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17 August 2023

Preliminary Observations Show Moreno Ocampo’s Report is “Fundamentally Flawed”

Rodney Dixon KC’s preliminary observations have highlighted many crucial shortcomings in former ICC Prosecutor Moreno Ocampo’s outrageous report accusing Azerbaijan of genocide.

Preliminary Observations Show Moreno Ocampo’s Report is “Fundamentally Flawed”

Image: Sergey-73/Shutterstock

On 7 August, Luis Moreno Ocampo, a former prosecutor of the International Criminal Court (ICC), published an “Expert Opinion” in which he claims that Azerbaijan is committing an “ongoing genocide against 120,000 Armenians living in Nagorno-Karabakh.” In this report, he argues that a blockade of the Lachin Corridor is limiting access to supplies, resulting in genocide by means of starvation.

In response to the allegations made by Moreno Ocampo, Azerbaijan requested that Rodney Dixon KC, a prominent barrister working in Temple Chamber Gardens, London and The Hague, provide his expert opinion. Dixon recently published his preliminary observations entitled “Emotive Ocampo ‘genocide’ report is fundamentally flawed.” In his report, Dixon outlines five shortcomings in Moreno Ocampo’s report, which will be outlined below. 

First, Dixon points out that Moreno Ocampo’s report was produced at the request of “the President of Artsakh,” which Moreno Ocampo stated himself in a post on X (formally known as Twitter). Dixon asserts that the so-called Government of Artsakh, along with Armenia, were responsible for the illegal occupation of Azerbaijan’s territories until 2020. However, since the end of the Second Karabakh War, Armenia’s position has changed to officially recognize Karabakh as Azerbaijan. Therefore, it appears that this illegal and illegitimate organization is attempting to “regain lost ground in Armenian politics” by employing Moreno Ocampo to “politicize the legal and factual issues.” This is not the first time the ethics of Moreno Ocampo’s dealings have come into question. Various allegations have been levied against Moreno Ocampo, both during and after his tenure as ICC Prosecutor, including owning offshore companies, passing on information to a Libyan oil magnate, and wrongfully dismissing a staff member who accused him of sexual assault, among others

Secondly, Dixon asserts that Moreno Ocampo’s evidence of genocide is “strikingly unsubstantiated.” The Convention on the Prevention and Punishment of the Crime of Genocide 1948 states that genocide includes two elements—a mental element (intent) and a physical element (actions)—and Dixon observes that Moreno Ocampo does not prove the existence of either of these factors. He states that Moreno Ocampo has “inferred” Azerbaijan’s intent without basis and that his evidence for the physical element of genocide hinges on the recent ICJ court cases between Azerbaijan and Armenia, which were not about genocide at all.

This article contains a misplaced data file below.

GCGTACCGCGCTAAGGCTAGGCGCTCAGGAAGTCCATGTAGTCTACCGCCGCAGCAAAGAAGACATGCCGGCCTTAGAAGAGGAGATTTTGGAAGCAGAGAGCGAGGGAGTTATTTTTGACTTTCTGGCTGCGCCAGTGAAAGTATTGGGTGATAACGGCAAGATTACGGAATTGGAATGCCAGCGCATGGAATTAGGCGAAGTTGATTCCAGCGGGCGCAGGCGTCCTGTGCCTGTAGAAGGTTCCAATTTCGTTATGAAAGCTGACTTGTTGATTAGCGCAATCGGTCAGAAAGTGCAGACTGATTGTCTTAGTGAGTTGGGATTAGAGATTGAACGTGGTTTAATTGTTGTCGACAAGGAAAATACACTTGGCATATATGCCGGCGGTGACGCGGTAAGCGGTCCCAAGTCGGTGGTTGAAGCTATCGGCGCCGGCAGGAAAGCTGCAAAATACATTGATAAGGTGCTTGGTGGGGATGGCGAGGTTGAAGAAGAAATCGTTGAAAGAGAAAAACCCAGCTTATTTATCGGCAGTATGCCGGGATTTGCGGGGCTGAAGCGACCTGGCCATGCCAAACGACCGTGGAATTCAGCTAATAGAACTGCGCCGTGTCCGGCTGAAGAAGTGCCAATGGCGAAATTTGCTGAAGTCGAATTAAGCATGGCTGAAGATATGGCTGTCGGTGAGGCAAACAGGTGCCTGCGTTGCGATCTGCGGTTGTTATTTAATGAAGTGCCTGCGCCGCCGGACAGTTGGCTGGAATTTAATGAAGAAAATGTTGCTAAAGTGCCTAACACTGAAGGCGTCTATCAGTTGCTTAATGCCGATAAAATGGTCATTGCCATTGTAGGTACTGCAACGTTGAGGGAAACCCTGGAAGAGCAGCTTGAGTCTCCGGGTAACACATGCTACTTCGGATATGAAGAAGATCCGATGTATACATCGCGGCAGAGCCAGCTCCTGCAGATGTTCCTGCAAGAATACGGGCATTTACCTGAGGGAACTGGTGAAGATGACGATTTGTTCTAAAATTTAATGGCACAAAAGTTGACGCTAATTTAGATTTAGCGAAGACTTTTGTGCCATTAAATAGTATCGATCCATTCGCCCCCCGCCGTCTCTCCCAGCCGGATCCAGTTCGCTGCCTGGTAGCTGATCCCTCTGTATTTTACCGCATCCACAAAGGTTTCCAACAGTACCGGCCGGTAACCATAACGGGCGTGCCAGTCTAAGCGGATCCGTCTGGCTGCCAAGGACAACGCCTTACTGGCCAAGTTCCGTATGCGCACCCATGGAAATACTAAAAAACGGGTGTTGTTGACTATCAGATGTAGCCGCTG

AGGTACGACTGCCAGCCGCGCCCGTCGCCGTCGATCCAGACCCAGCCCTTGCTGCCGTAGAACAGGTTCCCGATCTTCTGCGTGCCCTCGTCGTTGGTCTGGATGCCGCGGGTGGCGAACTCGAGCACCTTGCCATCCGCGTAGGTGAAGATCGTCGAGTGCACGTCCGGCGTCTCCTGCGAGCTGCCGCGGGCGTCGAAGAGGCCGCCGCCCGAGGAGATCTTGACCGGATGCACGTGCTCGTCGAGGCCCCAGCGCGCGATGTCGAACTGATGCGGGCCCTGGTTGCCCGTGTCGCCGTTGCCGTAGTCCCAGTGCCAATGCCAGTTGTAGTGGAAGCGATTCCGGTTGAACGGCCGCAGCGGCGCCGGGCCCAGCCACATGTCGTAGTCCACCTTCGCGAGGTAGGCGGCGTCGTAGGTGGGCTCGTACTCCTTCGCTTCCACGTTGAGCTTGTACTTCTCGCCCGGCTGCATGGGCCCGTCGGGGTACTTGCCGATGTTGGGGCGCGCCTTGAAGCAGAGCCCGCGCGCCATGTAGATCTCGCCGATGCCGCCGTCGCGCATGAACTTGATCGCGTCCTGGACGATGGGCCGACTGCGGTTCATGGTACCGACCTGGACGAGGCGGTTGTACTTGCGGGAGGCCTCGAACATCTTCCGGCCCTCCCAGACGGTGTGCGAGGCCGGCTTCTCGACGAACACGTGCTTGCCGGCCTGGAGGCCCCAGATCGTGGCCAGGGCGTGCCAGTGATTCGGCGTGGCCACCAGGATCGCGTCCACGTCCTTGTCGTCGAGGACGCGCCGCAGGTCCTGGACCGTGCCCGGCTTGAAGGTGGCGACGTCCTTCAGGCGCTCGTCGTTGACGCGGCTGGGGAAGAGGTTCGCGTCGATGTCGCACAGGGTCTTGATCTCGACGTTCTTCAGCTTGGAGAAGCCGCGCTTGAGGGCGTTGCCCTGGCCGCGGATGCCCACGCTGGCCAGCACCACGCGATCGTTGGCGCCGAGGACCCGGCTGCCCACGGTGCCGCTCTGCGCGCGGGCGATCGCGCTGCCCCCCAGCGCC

In his report, Moreno Ocampo goes as far as to suggest that Azerbaijani President Ilham Aliyev has “genocidal intentions,” claiming that Azerbaijan’s concern over smuggling is nothing more than a “diversion” to disguise the real genocidal motivation of closing the Lachin Road. This is a shocking claim and one that seems unfounded in reality. As discussed in an earlier article on The Caspian Post, Azerbaijan has volunteered to allow aid and supplies via an alternative route through Agham. A route that was then blocked by Armenian residents. It seems, therefore, illogical to accuse Azerbaijan of orchestrating a genocide by starvation through the smokescreen of smuggling concerns when Azerbaijan itself suggested an alternative route.


Dixon addresses the inflammatory statements made regarding President Ilham Aliyev’s alleged intentions to commit genocide, highlighting the irresponsibility and baselessness of these comments. Dixon also refers to Moreno Ocampo’s selectivity with the information he presents. As discussed earlier, his report makes no reference to Azerbaijan’s offer of an alternative route. Dixon argues that this information is “plainly relevant” in assessing whether, as Moreno Ocampo suggests, Azerbaijan is committing genocide against the Armenians in Karabakh. 

Finally, Dixon argues that the Moreno Ocampo report is “incomplete and inaccurate in its analysis” therefore, it is vital that it be carefully scrutinized. Dixon asserts that this report cannot be allowed to go unchecked and unquestioned as it could undermine the ongoing peace process between the governments of Armenia and Azerbaijan and further the agenda of the illegal administration of the separatist leadership of the rump-NK.

While Rodney Dixon’s full report is still to be published, his preliminary observations provide a damning account of Moreno Ocampo’s evidence, statements, and motivations. It remains to be seen what, if any, effect Moreno Ocampo’s report will have on Azerbaijani-Armenian relations. But, as stated by Dixon, “its publication should spur all parties and the international community to redouble their efforts to promote a lasting peace in accordance with international law.” It seems hopeful that Dixon’s report will set the record straight and dispel Moreno Ocampo’s unfounded accusations of genocide.